And then it happened.  As I shuffled my bike around the front wheel and handle bars turned heavily, the weight of my bag and water in the basket too much for my ‘I’m too busy capturing an important moment in history to hold on to the bike properly’ grip.  Next ,the mid section leaned, I grasped to try to regain control in the process leaning forward and losing my balance and before I could yell ‘crater’ there I was, lying in one with my bike on top of me, attracting the noisy attention of every dog in the neighbourhood.

 

Embarrassed and also aware that I was in some pain, I managed to extricate my body and bike from the crater and proceeded to inspect the damage.  Underneath the thick layer of red dust that clung to my sweat covered body I could see trickles of blood on my right knee, similar to the ones I could also see on the knuckles of my left hand.  I tentatively dabbed away at the wounds with my trusty microfiber towel, dousing it with water in a vain attempt to irrigate the wounds, all the while vaguely aware of a throbbing pain just above my right ankle.  Inspection of the area uncovered a raised purple bruise already ripening but thankfully no open wound.

 

I shakily brushed myself down and prepared myself for the long and painful journey back, straddling my bike and wobbling precariously for a few yards until I got back into my stride.

 

And it was as I was negotiating the slalem of dips on that return journey that I recognised that this ridiculous accident was actually my rite of passage.   Just like my slip and trip in Phnom Penh had been a marker of settling into my new home there, the bike tumble marked my settling in here in Kampot.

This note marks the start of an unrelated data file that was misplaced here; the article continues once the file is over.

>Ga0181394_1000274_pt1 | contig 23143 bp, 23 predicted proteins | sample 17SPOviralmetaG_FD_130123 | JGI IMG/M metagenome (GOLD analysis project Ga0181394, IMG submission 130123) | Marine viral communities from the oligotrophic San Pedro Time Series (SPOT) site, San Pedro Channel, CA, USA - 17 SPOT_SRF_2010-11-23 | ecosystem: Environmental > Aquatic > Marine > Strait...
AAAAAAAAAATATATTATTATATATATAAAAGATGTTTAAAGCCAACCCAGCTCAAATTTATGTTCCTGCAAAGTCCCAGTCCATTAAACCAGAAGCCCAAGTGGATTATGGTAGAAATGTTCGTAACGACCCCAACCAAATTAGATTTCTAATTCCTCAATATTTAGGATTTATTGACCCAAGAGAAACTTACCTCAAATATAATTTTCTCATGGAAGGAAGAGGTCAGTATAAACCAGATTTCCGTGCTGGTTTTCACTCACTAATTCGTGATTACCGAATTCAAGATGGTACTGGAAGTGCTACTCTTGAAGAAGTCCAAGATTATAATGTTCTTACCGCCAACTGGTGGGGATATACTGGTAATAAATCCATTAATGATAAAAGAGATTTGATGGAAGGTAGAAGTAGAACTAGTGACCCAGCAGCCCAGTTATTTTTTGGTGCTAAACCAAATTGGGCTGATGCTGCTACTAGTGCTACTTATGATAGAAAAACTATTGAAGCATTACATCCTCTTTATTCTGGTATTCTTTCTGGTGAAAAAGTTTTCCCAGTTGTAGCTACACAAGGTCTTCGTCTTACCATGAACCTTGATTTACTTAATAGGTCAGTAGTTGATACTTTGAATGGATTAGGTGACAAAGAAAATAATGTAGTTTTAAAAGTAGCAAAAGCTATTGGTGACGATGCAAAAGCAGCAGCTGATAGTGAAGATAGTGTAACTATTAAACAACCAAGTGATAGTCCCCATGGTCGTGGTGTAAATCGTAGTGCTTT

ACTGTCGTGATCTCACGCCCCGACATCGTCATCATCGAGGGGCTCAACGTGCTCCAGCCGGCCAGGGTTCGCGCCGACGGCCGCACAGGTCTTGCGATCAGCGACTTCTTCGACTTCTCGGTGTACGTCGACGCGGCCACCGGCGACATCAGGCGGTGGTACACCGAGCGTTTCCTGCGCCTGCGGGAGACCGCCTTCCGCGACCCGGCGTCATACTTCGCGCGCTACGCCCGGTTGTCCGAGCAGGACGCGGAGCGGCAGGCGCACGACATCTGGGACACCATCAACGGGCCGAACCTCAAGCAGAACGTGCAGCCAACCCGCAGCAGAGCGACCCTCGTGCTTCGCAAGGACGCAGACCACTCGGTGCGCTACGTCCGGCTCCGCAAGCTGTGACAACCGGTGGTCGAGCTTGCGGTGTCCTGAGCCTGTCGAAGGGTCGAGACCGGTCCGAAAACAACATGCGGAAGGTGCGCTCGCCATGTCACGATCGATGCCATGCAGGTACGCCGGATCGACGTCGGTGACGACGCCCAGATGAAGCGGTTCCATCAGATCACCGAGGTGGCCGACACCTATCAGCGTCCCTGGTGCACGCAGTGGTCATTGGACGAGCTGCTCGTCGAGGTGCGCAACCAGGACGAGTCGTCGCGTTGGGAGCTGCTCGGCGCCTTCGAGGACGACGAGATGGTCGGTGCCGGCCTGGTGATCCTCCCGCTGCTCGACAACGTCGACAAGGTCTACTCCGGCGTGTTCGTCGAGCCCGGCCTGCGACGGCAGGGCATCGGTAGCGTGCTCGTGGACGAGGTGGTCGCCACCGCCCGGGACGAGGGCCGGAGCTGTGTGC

I had arrived, bruised and battered I may be, but I knew from that moment that I was truly well and truly home.

 

Melancholy

The air was thick.  A storm was brewing.  Whilst the sun beat down fiercely on us in the town, in the distance the mountains shrouded in ominous black grey cloud offered promise of air clearing rain.  But for now there was no respite.  Every breath fell short of providing the full quota of nourishment and beads of sweat formed with every slow movement made.

 

The penultimate day of our time in Kampot, we as a family were restless.  The weather, along with the impending end of our precious time spent together made for a melancholic mood.

 

We chose our destination for breakfast poorly.  The surly welcome should have given it away, but we weren’t on our game and ordered anyway.  One coffee arrived, then nothing.  A brusque waitress snarled when questioned and so we departed, empty bellied and disgruntled to return to our breakfast spot of the previous morning.

 

Perked up by gargantuan breakfasts we opted for a wander around the local market.  The air too cloying to consider a walk, a tuktuk was beckoned and he deposited us at the market 5 minutes later and a dollar lighter.

 

We tentatively entered one of the dim narrow alleys of the market, the low slung ceilings brushing the heads of the taller ones of us in the group. For a while we wandered.  The covered market provided shade from the fierce wet heat of the sun, a gentle breeze could be found when venturing around certain corners and courtesy of the occasional fans hanging from stalls.   Stallholders swung languidly in hammocks, others wafted aimlessly at flies settling on their produce, the chatter was subdued and half hearted, the sense of melancholy following us wherever we went.

 

The wet market stirred some energy and emotion.  Live chickens, wet muddy floors, flailing fish and pungent aromas provoked strong reactions from the girls.

 

We exited, once more met by steaming heat and dust, which way to go? What to do? All too lethargic to make a decision